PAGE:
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Hindsight: Biased Judgments of Past Events After the Outcomes Are Known

Hindsight: Biased Judgments of Past Events After the Outcomes Are Known The hindsight bias is the tendency for people with outcome knowledge to believe falsely thatthey would have predicted the reported outcome of an event. This article reviews empiricalresearch relevant to hindsight phenomena. The influence of outcome knowledge, termedcreeping determinism, was initially hypothesized to result from the immediateand automatic integration of the outcome into a person's knowledge of an event. Later researchhas identified at least 4 plausible, general strategies for responding to hindsight questions.These explanations postulate that outcome information affects the selection of evidence to makea judgment, the evidence evaluation, the manner in which evidence is integrated, or theresponse generation process. It is also likely, in some situations, that a combination of 2 ormore of these mechanisms produce the observed hindsight effects. We provide an interpretationof the creeping determinism hypothesis in terms of inferences made to reevaluate case-specificevidence once the relevant outcome is known and conclude that it is the most common mechanismunderlying observed hindsight effects. http://www.deepdyve.com/assets/images/DeepDyve-Logo-lg.png Psychological Bulletin American Psychological Association

Hindsight: Biased Judgments of Past Events After the Outcomes Are Known

Psychological Bulletin , Volume 107 (3): 17 – May 1, 1990

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References (118)

Publisher
American Psychological Association
Copyright
Copyright © 1990 American Psychological Association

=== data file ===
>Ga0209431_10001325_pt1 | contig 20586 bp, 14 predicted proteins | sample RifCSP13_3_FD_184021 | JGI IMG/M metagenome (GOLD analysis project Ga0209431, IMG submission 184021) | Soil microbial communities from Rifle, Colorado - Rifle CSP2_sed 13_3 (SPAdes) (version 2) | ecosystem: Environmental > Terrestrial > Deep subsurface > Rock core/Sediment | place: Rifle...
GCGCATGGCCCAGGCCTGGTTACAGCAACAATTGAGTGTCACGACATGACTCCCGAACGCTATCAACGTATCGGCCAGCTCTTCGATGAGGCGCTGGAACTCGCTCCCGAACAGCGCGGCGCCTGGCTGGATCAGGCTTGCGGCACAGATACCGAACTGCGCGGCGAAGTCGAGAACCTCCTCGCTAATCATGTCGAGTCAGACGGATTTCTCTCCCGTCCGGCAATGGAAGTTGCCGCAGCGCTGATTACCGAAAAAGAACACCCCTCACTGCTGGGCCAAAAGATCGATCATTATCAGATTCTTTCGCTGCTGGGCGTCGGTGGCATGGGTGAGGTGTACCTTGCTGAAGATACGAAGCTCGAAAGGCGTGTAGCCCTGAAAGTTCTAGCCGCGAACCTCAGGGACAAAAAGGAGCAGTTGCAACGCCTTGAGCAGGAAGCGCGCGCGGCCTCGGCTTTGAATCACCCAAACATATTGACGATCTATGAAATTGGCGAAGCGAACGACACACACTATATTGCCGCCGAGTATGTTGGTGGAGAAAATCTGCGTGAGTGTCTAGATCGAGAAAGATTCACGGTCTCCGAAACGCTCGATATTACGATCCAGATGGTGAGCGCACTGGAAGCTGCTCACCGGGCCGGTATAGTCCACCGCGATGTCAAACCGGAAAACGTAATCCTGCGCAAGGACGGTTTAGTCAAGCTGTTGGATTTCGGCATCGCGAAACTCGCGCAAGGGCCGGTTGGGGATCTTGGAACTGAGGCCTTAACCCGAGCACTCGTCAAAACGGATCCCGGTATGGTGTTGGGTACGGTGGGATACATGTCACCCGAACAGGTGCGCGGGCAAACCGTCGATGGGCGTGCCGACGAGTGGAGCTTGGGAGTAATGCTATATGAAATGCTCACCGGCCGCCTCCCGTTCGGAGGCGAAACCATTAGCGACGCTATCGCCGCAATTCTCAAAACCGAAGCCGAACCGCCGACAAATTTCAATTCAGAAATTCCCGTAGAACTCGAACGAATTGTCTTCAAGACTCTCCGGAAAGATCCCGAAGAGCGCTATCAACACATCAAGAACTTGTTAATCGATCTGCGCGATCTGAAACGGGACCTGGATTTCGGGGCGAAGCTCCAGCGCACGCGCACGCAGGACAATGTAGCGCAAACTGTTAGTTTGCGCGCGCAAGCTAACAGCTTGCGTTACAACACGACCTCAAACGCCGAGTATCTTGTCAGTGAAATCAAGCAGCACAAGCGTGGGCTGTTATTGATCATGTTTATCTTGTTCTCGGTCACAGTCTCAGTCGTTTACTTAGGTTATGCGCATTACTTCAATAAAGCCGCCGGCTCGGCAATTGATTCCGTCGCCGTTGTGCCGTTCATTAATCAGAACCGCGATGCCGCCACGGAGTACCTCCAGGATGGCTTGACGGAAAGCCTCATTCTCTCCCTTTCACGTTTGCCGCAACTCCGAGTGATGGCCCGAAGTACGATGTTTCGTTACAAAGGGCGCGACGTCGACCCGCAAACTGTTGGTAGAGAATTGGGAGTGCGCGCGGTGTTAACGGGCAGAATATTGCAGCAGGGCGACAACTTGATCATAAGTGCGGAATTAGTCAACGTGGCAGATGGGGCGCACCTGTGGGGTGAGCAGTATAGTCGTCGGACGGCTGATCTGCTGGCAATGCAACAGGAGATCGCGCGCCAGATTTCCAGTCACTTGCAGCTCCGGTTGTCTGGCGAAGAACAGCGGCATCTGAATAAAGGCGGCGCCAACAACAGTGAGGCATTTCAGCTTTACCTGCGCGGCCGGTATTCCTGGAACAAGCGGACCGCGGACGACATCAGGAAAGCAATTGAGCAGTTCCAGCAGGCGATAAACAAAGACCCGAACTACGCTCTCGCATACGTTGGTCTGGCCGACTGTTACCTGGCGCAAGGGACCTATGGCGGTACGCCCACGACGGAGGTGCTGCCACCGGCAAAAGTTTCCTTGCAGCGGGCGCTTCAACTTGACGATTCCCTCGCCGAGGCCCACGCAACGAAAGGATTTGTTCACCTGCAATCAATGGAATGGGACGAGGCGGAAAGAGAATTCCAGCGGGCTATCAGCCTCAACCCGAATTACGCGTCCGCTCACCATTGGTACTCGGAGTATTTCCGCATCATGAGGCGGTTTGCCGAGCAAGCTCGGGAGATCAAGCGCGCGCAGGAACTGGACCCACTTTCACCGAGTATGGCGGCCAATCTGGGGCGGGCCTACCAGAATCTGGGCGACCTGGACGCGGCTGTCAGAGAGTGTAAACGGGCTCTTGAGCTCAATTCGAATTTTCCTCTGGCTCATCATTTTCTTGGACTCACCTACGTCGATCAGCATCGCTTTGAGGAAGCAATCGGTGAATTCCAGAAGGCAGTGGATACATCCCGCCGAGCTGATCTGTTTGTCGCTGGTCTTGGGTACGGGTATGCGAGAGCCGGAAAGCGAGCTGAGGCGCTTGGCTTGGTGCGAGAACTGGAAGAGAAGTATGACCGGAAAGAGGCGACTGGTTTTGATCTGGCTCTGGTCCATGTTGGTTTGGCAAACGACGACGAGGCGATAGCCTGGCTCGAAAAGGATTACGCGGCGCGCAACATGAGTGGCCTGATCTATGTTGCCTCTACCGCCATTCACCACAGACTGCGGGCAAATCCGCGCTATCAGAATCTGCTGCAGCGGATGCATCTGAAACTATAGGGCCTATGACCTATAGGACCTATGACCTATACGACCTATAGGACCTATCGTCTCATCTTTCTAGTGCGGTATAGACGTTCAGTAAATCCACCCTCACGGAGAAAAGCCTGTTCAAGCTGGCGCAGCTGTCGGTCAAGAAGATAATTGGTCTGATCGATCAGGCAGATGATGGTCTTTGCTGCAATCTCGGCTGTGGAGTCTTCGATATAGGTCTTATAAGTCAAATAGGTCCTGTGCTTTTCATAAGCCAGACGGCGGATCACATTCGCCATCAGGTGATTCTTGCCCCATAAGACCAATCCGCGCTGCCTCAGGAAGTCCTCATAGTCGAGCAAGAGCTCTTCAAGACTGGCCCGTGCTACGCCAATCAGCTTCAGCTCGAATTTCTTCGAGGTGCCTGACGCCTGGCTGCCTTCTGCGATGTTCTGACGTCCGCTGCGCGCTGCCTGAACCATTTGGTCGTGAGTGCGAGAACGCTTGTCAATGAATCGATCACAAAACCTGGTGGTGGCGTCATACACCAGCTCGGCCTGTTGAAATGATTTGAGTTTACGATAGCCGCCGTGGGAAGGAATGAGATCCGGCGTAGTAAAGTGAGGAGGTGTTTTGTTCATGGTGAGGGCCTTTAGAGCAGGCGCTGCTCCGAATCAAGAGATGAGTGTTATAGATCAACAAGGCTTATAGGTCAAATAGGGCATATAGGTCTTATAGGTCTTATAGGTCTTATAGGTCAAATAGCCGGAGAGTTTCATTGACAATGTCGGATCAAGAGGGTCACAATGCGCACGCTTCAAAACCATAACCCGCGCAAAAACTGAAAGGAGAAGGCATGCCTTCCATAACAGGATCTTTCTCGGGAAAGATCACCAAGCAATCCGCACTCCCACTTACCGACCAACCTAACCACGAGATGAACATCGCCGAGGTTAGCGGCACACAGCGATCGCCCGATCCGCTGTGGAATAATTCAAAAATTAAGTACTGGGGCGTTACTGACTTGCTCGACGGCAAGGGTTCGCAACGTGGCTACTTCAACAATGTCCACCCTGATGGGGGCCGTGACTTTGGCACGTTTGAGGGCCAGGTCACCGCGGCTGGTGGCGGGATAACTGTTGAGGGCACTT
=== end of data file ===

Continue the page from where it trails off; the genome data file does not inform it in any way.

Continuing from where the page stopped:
ISSN
0033-2909
eISSN
1939-1455
DOI
10.1037/0033-2909.107.3.311
Publisher site
See Article on Publisher Site

Abstract

The hindsight bias is the tendency for people with outcome knowledge to believe falsely thatthey would have predicted the reported outcome of an event. This article reviews empiricalresearch relevant to hindsight phenomena. The influence of outcome knowledge, termedcreeping determinism, was initially hypothesized to result from the immediateand automatic integration of the outcome into a person's knowledge of an event. Later researchhas identified at least 4 plausible, general strategies for responding to hindsight questions.These explanations postulate that outcome information affects the selection of evidence to makea judgment, the evidence evaluation, the manner in which evidence is integrated, or theresponse generation process. It is also likely, in some situations, that a combination of 2 ormore of these mechanisms produce the observed hindsight effects. We provide an interpretationof the creeping determinism hypothesis in terms of inferences made to reevaluate case-specificevidence once the relevant outcome is known and conclude that it is the most common mechanismunderlying observed hindsight effects.

Journal

Psychological BulletinAmerican Psychological Association

Published: May 1, 1990

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